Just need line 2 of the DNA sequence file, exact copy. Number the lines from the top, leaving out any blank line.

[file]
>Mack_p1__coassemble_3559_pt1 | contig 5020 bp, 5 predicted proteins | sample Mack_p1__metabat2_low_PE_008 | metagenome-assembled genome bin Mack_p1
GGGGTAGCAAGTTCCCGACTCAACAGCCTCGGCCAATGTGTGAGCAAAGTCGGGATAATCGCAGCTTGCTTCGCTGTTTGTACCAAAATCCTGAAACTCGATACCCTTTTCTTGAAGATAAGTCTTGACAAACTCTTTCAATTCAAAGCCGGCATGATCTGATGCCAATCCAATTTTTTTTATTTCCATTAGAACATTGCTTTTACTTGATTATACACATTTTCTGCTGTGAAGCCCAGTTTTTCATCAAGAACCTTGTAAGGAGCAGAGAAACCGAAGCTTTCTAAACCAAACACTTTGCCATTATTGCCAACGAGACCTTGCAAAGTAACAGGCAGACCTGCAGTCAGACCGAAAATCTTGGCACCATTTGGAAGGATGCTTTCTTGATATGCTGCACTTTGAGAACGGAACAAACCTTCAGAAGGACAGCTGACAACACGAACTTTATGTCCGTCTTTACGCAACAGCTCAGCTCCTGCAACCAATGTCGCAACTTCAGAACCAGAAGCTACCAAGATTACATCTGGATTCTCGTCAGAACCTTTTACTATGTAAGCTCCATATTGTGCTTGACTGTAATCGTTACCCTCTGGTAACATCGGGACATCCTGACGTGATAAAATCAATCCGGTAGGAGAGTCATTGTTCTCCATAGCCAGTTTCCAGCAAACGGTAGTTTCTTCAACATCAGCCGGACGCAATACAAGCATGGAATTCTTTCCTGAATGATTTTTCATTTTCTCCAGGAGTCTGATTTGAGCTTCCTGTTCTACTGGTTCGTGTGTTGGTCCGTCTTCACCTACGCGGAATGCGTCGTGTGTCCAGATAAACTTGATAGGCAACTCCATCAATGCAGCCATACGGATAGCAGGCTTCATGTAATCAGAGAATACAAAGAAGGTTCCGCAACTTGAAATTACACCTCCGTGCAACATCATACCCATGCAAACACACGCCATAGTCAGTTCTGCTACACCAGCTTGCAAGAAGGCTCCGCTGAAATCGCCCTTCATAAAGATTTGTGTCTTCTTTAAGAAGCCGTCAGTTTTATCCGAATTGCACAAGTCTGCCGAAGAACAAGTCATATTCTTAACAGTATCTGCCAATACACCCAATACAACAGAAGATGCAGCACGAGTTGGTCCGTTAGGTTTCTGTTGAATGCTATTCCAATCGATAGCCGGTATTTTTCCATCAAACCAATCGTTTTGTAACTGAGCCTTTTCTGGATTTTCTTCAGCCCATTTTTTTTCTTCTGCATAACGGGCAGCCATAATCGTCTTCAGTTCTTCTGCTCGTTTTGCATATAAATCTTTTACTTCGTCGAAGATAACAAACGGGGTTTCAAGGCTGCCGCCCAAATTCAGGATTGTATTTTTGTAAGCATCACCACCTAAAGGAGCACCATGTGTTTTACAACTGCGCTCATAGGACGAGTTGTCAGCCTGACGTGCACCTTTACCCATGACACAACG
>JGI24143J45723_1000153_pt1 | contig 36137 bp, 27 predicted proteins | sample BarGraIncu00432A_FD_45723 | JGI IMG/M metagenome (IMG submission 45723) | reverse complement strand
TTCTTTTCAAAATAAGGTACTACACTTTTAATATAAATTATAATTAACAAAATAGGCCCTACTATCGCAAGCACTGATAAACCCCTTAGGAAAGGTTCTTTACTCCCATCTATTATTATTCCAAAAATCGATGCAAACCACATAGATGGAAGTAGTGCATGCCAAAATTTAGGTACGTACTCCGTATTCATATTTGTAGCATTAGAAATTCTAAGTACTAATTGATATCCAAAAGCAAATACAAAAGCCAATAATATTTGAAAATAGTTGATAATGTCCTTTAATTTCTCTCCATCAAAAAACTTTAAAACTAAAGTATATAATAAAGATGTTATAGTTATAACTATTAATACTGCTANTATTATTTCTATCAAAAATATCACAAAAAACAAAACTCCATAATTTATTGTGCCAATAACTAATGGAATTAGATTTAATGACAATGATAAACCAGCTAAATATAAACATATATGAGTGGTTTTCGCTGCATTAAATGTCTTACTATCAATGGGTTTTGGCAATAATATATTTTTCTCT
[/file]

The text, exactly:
GGGGTAGCAAGTTCCCGACTCAACAGCCTCGGCCAATGTGTGAGCAAAGTCGGGATAATCGCAGCTTGCTTCGCTGTTTGTACCAAAATCCTGAAACTCGATACCCTTTTCTTGAAGATAAGTCTTGACAAACTCTTTCAATTCAAAGCCGGCATGATCTGATGCCAATCCAATTTTTTTTATTTCCATTAGAACATTGCTTTTACTTGATTATACACATTTTCTGCTGTGAAGCCCAGTTTTTCATCAAGAACCTTGTAAGGAGCAGAGAAACCGAAGCTTTCTAAACCAAACACTTTGCCATTATTGCCAACGAGACCTTGCAAAGTAACAGGCAGACCTGCAGTCAGACCGAAAATCTTGGCACCATTTGGAAGGATGCTTTCTTGATATGCTGCACTTTGAGAACGGAACAAACCTTCAGAAGGACAGCTGACAACACGAACTTTATGTCCGTCTTTACGCAACAGCTCAGCTCCTGCAACCAATGTCGCAACTTCAGAACCAGAAGCTACCAAGATTACATCTGGATTCTCGTCAGAACCTTTTACTATGTAAGCTCCATATTGTGCTTGACTGTAATCGTTACCCTCTGGTAACATCGGGACATCCTGACGTGATAAAATCAATCCGGTAGGAGAGTCATTGTTCTCCATAGCCAGTTTCCAGCAAACGGTAGTTTCTTCAACATCAGCCGGACGCAATACAAGCATGGAATTCTTTCCTGAATGATTTTTCATTTTCTCCAGGAGTCTGATTTGAGCTTCCTGTTCTACTGGTTCGTGTGTTGGTCCGTCTTCACCTACGCGGAATGCGTCGTGTGTCCAGATAAACTTGATAGGCAACTCCATCAATGCAGCCATACGGATAGCAGGCTTCATGTAATCAGAGAATACAAAGAAGGTTCCGCAACTTGAAATTACACCTCCGTGCAACATCATACCCATGCAAACACACGCCATAGTCAGTTCTGCTACACCAGCTTGCAAGAAGGCTCCGCTGAAATCGCCCTTCATAAAGATTTGTGTCTTCTTTAAGAAGCCGTCAGTTTTATCCGAATTGCACAAGTCTGCCGAAGAACAAGTCATATTCTTAACAGTATCTGCCAATACACCCAATACAACAGAAGATGCAGCACGAGTTGGTCCGTTAGGTTTCTGTTGAATGCTATTCCAATCGATAGCCGGTATTTTTCCATCAAACCAATCGTTTTGTAACTGAGCCTTTTCTGGATTTTCTTCAGCCCATTTTTTTTCTTCTGCATAACGGGCAGCCATAATCGTCTTCAGTTCTTCTGCTCGTTTTGCATATAAATCTTTTACTTCGTCGAAGATAACAAACGGGGTTTCAAGGCTGCCGCCCAAATTCAGGATTGTATTTTTGTAAGCATCACCACCTAAAGGAGCACCATGTGTTTTACAACTGCGCTCATAGGACGAGTTGTCAGCCTGACGTGCACCTTTACCCATGACACAACG